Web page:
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An Atheist in Heaven

I was invited to a dinner party at the home of a socialite I met through my profession.  There was the eclectic gathering of characters for which the hostess was well known.  She delighted in putting a group of about a dozen guests together, and then watch the evolution in relationships, if any.  On the occasion when I was invited for the first time, I fell into a conversation with an older man who was there.  It turned out that he was a defrocked priest, and that would explain his presence at the party.  I was there, I assumed, because I had stirred up a bit of conflict in the city because of a scathing column I’d done on the importance of Christian teachings in public schools.

The former priest had actually chosen to be a committed atheist.  He said it was to obliterate his connection with the church, so disenchanted had he become.  I asked if it wouldn’t be uncomfortable, having immersed himself in the faith for several decades, then to be of a mind that disbelieves even the existence of a god, or prophesies, or any other of the many symbols of belief in a higher power with intelligent design in mind. He said that he had witnessed things, had experienced things that left him totally convinced and committed to the belief that there is no god, religion is a hoax.

“Could I ask you to go along with me for a moment, to see if we can learn something in the exchange?” I said.

“I suppose so.  What have you in mind?”

“What do you expect will happen to you when you die?” I said.  Our dialogue caught the ears of Claude Pulman and Mrs. Jeffery, and they sidled in beside us to listen in.

“I hope I will be incinerated, cremated that is, and just return to the earth as ash.”

“No spirit or anything to carry on?”

“No.  When it’s over, it’s over.  Curtain down on this long improvised drama.” he said with great confidence.

“Well, just for the exercise, let’s say you die and find yourself at a point wherein you are to be directed to heaven, purgatory, or hell,” I said.  “I know you would evince the heaven myth, but let’s just say…”

“I know what you’re getting at,” he said.  “Of course, I thought about it a great deal before I woke up to the preposerous nonsense that is organized christianity.”

“What will you do if you are surprised at that juncture?” I said.  “Where would you be directed.”

“I would be directed to heaven, with a curtsie and a bow.”

“How can you justify entry into heaven if you are an atheist?” I was puzzled by this response.

“Heaven would be for people who have lived properly, shown love and generosity, regardless of their religious beliefs or lack thereof,” he said.  “I have lived infinately more cleanly and honestly than dozens of deeply devout men I have witnessed.  They seem to think that their devotion to their faith means they need not be decent people in our society.  I hope there is a heaven, purgatory and hell, because those sons’ of bitches are gonna get flung into the flames, as they deserve.”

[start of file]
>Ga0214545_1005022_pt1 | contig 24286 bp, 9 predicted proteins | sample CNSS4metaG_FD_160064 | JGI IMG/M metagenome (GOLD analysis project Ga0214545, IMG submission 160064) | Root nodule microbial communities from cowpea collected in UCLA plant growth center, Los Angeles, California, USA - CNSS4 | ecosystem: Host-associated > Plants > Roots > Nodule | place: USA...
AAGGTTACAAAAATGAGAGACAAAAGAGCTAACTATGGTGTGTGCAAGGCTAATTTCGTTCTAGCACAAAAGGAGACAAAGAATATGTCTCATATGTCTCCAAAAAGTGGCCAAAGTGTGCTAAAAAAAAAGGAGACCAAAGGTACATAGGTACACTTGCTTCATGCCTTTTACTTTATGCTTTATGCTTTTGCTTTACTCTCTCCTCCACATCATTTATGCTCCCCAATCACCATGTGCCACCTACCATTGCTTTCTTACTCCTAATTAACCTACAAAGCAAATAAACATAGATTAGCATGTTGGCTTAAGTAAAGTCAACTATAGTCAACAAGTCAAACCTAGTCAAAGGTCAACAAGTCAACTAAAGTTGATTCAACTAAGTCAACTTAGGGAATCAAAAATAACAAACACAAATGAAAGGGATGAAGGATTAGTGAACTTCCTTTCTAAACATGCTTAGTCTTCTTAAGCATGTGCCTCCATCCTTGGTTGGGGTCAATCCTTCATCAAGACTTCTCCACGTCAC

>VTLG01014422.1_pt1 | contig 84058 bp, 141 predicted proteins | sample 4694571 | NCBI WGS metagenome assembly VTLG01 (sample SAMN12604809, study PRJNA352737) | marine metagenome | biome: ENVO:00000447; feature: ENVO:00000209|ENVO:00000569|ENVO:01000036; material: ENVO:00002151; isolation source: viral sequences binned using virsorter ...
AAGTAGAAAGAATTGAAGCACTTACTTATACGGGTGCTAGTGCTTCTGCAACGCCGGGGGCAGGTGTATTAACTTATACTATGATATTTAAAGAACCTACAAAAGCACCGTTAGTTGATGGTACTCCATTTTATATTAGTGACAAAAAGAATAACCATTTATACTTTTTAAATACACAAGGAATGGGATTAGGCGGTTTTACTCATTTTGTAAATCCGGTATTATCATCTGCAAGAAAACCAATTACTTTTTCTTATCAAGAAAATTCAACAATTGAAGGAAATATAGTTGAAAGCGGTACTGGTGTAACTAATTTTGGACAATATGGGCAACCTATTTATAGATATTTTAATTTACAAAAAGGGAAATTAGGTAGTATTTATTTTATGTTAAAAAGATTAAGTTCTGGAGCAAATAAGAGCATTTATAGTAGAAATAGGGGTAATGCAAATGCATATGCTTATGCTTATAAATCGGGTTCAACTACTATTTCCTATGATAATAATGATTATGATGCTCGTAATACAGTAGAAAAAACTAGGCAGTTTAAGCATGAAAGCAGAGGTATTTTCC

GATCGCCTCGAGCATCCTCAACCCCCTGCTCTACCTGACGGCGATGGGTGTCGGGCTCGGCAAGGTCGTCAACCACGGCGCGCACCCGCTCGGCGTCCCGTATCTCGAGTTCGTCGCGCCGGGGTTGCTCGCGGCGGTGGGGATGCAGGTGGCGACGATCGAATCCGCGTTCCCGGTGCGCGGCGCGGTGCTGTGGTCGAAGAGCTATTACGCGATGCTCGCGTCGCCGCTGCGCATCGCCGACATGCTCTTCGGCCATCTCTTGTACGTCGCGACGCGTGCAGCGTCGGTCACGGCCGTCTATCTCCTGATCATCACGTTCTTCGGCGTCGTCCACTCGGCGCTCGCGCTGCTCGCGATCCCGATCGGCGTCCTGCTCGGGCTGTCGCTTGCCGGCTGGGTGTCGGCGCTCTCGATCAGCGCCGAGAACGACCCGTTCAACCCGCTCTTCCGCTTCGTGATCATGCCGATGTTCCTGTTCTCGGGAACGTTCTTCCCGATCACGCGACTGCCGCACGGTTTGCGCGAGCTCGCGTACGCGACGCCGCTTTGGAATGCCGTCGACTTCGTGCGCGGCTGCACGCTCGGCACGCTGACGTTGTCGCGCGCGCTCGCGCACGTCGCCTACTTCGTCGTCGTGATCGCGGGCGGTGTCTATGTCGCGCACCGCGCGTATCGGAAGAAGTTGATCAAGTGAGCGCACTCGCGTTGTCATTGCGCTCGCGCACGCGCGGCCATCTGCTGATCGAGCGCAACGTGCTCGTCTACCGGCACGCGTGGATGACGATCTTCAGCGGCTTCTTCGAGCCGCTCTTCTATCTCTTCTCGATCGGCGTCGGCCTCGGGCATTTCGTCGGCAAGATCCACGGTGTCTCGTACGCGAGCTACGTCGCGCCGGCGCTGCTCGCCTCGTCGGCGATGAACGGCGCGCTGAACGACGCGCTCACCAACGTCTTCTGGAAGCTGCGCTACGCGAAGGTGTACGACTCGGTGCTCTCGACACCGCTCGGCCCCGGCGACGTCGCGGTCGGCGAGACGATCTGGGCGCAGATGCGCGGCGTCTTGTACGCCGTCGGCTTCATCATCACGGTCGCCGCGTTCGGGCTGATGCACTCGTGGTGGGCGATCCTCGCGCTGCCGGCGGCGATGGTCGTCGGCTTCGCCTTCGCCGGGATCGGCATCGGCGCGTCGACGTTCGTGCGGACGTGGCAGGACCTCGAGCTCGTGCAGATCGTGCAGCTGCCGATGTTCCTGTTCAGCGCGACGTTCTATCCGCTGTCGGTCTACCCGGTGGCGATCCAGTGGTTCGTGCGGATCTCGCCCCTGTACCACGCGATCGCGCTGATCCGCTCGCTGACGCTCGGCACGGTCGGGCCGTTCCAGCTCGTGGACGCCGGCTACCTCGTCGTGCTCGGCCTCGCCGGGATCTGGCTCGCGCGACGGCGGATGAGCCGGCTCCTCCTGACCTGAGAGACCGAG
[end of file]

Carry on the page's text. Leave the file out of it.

“Hmmm… bit of anger here, I see,” I said.

“Yeah, sorry,” he said. He looked at the floor.

“What would heaven be, to you?” I asked.

“I think heaven and hell would be personal, to each individual.  Purgatory is probably us, now, this earth-life.”  He pause for a moment, deciding if he wanted to continue.  Then he began, somewhat more animated than he had been.  “My heaven would be one of vengeance.  I believe I would be washed with waves of warmth and comfort as I went through a list of wrongs against me and just told the perpetrators what I feel about it, with the wisdom and point of view that I have now.”

“For example,” I said.

“I’d find my father and berate him for times when he embarrassed me infront of friends, and his general coldness and arrogance.”

“Your own family?  I’m surprised,” I said.

“One of my brothers always made me feel bad.  I think he was jealous of me, and it showed.  I’d like to tell him what an asshole he was for having that attitude.  My other brother is a sweetheart.  I love him a lot, and he loves me.  I would be impoverished without him.”

“How about outside of your family?” I said.

“I had a friend who was insincere, and made some trouble for me,” he said.  “I’d like to have the opportunity to come upon him while

he’s in a troublesome situation which I could resolve for him with one word… and refuse to utter the word.”

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“Oo… cold.” I said.

“He richly deserves it.”

All the guests were called to the table, and the conversation never resumed.  I got stuck in a table conversation about the relative pros and cons of cosmetic surgery.  I don’t even know how I feel about that.  Dessert was baked Alaska.  Fabulous.

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Categories: writing Tags: , , , ,
  1. November 25, 2013 at 9:26 pm

    He’s an ex-priest and the best he could come up with is a bunch of petty score-settling? His sermons must have been a joy.

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